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Prostaglandin transporter mutations cause pachydermoperiostosis with myelofibrosis

Authors


  • Communicated David Rimoin

Abstract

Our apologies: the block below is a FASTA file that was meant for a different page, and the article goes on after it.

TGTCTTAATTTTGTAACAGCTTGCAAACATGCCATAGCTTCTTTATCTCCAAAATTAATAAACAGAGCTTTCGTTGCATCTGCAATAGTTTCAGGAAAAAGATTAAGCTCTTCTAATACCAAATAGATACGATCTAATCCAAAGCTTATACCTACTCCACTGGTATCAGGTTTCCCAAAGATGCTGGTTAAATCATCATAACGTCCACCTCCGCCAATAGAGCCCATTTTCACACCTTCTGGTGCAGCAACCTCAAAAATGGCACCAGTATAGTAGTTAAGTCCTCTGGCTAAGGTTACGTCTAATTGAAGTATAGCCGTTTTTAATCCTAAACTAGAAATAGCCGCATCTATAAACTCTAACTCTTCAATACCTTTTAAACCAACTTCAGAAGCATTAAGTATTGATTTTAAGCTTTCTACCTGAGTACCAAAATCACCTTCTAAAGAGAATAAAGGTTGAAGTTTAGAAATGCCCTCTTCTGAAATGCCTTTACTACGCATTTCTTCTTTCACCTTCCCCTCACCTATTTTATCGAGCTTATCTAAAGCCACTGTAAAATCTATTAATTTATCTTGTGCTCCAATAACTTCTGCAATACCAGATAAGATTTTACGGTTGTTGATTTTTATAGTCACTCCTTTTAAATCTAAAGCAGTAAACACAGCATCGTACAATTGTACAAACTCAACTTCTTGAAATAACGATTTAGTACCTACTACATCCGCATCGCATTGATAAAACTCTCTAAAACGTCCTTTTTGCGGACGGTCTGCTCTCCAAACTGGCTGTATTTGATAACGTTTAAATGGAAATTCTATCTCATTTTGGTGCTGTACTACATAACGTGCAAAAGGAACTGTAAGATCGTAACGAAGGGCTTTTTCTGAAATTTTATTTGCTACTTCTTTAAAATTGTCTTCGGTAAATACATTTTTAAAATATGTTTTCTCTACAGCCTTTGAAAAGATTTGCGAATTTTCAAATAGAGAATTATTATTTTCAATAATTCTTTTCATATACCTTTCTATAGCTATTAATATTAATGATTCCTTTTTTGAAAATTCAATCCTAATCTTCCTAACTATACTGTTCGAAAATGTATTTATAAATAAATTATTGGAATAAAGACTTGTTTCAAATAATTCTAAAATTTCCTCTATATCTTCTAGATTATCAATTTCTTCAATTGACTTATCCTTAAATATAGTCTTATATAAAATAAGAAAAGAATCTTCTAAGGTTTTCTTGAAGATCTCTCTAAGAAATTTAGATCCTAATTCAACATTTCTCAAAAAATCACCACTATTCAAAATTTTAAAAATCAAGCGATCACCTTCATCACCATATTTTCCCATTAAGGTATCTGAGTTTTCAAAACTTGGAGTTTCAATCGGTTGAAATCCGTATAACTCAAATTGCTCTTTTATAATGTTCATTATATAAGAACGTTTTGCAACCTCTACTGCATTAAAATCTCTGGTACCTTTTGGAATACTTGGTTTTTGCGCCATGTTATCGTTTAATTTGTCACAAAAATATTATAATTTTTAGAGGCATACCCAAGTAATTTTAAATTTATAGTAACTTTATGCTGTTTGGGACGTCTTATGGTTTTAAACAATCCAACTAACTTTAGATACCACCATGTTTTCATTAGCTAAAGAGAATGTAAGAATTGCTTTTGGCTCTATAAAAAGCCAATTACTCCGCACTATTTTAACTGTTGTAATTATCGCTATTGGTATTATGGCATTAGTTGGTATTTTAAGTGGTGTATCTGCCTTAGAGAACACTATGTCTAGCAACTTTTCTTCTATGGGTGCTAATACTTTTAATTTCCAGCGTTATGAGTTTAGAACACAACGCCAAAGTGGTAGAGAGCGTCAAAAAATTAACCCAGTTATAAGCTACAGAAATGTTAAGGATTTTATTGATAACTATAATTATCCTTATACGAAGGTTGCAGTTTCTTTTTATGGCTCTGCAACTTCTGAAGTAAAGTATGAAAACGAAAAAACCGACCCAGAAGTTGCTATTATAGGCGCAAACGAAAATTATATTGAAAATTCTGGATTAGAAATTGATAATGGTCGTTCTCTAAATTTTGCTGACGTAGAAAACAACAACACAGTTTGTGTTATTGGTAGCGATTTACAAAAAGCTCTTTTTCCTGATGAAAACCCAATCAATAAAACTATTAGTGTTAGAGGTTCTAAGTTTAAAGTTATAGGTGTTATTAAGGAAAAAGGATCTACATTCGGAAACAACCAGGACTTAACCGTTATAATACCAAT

Pachydermoperiostosis, or primary hypertrophic osteoarthropathy (PHO), is an inherited multisystem disorder, whose features closely mimic the reactive osteoarthropathy that commonly accompanies neoplastic and inflammatory pathologies. We previously described deficiency of the prostaglandin-degrading enzyme 15-hydroxyprostaglandin dehydrogenase (HPGD) as a cause of this condition, implicating elevated circulating prostaglandin E2 (PGE2) as causative of PHO, and perhaps also as the principal mediator of secondary HO. However, PHO is genetically heterogeneous. Here, we use whole-exome sequencing to identify recessive mutations of the prostaglandin transporter SLCO2A1, in individuals lacking HPGD mutations. We performed exome sequencing of four probands with severe PHO, followed by conventional mutation analysis of SLCO2A1 in nine others. Biallelic SLCO2A1 mutations were identified in 12 of the 13 families. Affected individuals had elevated urinary PGE2, but unlike HPGD-deficient patients, also excreted considerable quantities of the PGE2 metabolite, PGE-M. Clinical differences between the two groups were also identified, notably that SLCO2A1-deficient individuals have a high frequency of severe anemia due to myelofibrosis. These findings reinforce the key role of systemic or local prostaglandin excess as the stimulus to HO. They also suggest that the induction or maintenance of hematopoietic stem cells by prostaglandin may depend upon transporter activity. Hum Mutat 33:1175–1181, 2012. © 2012 Wiley Periodicals, Inc.

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